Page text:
As WNBA season nears its end, players say activism will go on

Photos courtesy of Twitter Amanda Zahul B (fifth from left) with her New York Liberty teammates

It has been over 189 days since Breonna Taylor was shot and killed in her apartment by police. The officers responsible for her death have not been arrested. The Taylor family last week received a $12 million settlement from the City of Louisville, Kentucky.

 “I still think justice has to be served,” said Minnesota Lynx forward Erica McCall to the MSR during a Zoom call last week. “I still think they need to arrest the cops that killed her.”

Minnesota Coach Cheryl Reeve added, “I don’t believe that settlements are the path to [police] reform. I think it’s contrary to the idea of accountability.

“I do believe that Breonna Taylor’s family deserves every penny, but that’s not justice,” she pointed out. “Ultimately these settlements penalize the communities, because it is taxpayers that will be responsible for that settlement. The community doesn’t deserve to be held accountable.

“Taxpayers pay it out, and police continue to police the way they please,” noted Reeve.

For keeping alive the drive for justice for Taylor and others who died at the hands of police, the WNBA players were honored last week in a historic move. All players are the recipients of the 2020 WNBA Community Assist Award for their collective passion and collaborative dedication to social justice, promoting racial equality and systemic change.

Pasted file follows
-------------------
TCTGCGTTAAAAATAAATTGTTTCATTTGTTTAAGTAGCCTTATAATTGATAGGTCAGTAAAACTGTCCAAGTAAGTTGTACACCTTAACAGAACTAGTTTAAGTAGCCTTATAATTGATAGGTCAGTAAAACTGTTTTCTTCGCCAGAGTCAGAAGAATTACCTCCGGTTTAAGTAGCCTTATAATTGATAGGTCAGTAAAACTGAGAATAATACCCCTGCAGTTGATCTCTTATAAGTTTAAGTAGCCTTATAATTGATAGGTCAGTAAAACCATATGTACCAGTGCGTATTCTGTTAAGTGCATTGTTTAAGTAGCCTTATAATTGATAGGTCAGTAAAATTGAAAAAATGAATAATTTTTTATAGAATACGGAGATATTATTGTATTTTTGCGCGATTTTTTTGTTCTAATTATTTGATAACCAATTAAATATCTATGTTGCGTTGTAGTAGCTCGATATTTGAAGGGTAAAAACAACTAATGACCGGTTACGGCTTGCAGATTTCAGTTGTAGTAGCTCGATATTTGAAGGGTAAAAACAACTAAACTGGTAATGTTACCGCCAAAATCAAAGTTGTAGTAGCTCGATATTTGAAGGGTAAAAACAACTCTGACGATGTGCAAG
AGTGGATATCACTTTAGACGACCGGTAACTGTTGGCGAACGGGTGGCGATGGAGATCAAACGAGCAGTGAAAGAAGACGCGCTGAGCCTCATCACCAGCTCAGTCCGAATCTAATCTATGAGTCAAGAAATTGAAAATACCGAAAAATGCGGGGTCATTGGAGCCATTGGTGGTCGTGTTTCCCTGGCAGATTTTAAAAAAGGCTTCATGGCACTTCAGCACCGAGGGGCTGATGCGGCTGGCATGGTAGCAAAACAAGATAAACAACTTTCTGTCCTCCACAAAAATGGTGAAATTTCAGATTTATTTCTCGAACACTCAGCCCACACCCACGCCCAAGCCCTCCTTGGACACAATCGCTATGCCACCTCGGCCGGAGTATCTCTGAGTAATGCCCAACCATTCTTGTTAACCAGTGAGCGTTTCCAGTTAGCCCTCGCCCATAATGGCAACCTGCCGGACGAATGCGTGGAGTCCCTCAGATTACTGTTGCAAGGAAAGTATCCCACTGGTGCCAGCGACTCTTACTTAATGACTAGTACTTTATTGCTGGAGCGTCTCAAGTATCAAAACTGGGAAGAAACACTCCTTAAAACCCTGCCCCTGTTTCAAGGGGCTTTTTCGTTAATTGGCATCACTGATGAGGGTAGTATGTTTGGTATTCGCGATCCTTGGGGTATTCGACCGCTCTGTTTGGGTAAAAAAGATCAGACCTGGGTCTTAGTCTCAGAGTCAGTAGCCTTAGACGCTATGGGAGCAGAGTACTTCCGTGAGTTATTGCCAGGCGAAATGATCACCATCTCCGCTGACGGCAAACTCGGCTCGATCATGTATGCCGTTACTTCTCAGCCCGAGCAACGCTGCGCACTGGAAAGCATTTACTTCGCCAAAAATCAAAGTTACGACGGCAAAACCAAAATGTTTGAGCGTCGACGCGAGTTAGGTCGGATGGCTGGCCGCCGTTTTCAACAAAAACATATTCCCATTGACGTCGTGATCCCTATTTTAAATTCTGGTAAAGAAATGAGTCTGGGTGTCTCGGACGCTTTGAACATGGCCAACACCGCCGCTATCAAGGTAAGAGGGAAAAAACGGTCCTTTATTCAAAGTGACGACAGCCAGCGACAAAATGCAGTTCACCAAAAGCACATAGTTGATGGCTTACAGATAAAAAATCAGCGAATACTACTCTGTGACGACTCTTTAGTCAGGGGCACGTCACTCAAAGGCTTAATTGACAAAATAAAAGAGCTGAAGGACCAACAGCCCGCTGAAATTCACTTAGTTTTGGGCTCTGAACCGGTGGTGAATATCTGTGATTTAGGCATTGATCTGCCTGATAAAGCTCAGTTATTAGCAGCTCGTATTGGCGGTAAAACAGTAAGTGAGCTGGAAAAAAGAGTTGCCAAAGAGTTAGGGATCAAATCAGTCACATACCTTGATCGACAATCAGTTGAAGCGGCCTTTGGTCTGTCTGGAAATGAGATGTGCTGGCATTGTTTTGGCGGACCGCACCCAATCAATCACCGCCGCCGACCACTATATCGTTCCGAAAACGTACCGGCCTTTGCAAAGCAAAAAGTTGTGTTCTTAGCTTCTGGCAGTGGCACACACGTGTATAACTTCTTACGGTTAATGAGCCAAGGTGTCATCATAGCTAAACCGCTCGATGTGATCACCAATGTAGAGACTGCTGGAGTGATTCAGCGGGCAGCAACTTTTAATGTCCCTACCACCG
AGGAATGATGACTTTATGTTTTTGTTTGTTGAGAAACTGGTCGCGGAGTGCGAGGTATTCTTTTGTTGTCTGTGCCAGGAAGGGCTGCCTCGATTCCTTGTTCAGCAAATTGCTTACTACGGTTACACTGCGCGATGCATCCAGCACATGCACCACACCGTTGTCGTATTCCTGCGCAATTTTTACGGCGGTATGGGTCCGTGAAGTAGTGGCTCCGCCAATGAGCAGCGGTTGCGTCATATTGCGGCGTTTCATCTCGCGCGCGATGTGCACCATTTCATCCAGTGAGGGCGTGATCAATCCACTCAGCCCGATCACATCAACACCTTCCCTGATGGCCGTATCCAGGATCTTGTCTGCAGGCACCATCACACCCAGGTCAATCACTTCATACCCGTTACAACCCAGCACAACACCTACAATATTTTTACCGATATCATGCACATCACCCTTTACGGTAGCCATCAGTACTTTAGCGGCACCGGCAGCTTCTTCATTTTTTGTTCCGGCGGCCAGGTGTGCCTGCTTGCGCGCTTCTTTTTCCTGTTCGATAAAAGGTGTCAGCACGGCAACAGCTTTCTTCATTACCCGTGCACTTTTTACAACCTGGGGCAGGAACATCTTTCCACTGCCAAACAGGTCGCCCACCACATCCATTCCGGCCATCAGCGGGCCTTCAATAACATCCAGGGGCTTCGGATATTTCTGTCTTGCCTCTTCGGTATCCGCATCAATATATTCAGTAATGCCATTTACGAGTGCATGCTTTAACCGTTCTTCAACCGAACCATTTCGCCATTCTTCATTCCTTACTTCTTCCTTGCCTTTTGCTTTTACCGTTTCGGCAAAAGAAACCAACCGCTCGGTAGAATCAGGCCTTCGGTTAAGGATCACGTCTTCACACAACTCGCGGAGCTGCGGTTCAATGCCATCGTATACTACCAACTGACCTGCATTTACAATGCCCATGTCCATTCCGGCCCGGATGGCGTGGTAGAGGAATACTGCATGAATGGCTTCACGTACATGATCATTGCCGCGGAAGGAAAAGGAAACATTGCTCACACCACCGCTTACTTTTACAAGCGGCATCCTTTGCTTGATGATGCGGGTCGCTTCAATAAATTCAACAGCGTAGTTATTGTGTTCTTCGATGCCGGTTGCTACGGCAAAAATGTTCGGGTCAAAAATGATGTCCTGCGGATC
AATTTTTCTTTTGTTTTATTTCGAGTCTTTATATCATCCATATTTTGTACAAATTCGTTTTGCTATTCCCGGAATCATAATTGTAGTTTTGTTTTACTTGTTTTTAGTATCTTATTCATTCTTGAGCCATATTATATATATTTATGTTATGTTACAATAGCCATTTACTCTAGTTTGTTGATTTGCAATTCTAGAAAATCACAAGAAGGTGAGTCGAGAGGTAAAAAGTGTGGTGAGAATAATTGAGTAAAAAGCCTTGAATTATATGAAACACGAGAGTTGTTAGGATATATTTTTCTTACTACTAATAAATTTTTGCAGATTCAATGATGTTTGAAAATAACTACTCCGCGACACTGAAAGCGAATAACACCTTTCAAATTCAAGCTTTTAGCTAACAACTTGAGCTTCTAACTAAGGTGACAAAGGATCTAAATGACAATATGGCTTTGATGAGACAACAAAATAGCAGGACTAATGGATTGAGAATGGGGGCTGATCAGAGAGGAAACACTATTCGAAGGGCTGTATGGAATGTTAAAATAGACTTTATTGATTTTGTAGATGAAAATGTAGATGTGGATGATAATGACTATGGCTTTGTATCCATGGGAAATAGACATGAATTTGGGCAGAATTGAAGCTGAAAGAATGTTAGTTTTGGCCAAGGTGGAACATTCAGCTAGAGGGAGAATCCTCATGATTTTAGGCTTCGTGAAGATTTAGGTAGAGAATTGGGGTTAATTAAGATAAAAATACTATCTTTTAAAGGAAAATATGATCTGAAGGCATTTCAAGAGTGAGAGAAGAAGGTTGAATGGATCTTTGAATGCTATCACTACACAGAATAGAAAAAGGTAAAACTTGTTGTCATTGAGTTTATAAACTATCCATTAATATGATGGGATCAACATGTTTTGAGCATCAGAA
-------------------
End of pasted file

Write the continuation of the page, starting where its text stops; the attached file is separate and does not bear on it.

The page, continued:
State Farm and the WNBA will donate $50,000 to the African American Policy Forum (AAPF), which created the #SayHerName campaign in 2014. The players promoted the campaign all season along with the founding of the WNBA/WNPBA Social Justice Council. 

The players at every opportunity during the season talked on current issues: “We are paying attention to what is going on in the media,” admitted Lynx center Sylvia Fowles.

Every team was involved to some extent on social and racial justice issues. The Lynx and the Minnesota Timberwolves last month launched their “Voices” social justice series that focuses on the teams’ personnel discussing social issues, among other topics. The two teams also have met with local officials, including Minneapolis Police Chief Medaria Arradondo, to discuss current issues.

Other teams such as the New York Liberty players designed special T-shirts for sale with proceeds going to the Breonna Taylor Foundation. The team earlier donated $25,000 to the AAPF.

A signature orange hoodie that players wore during warm-ups sold out on the league’s website. The W players also worked on other issues, such as voter registration, meeting virtually with Stacey Abrams on this issue earlier this month.

Liberty and former Minnesota center Amanda Zahui B created a virtual book club for 13- and 14-year-old girls from the New York area that meets bi-weekly to explore the work of Black authors. She and two other teammates in 2015 helped stage a post-game media blackout and wore Black Lives Matter warm-up shirts. 

“I’m not great with politics, but great with education,” exclaimed Zahui B during a Zoom media call that included the MSR.

The 2020 playoffs now are in the best-of-five semifinals round. Minnesota will play Seattle Sunday, Sept. 27 in Game 3 (ESPN2, 2 pm local time). The game was supposed to be Thursday but was postponed due to a Seattle player’s inconclusive COVID-19 test.

Although most of the players have now left the “Wubble” for their respective off-seasons, Fowles told the MSR that their social justice efforts keeps going. “You will see a lot of individuals and teams continue to talk about these things as we go our separate ways,” said Fowles.

“We are at a point where we know our voices have been heard.”

Editor’s update: This story was written prior to the announcement that no officers were charged in the killing of Breonna Taylor.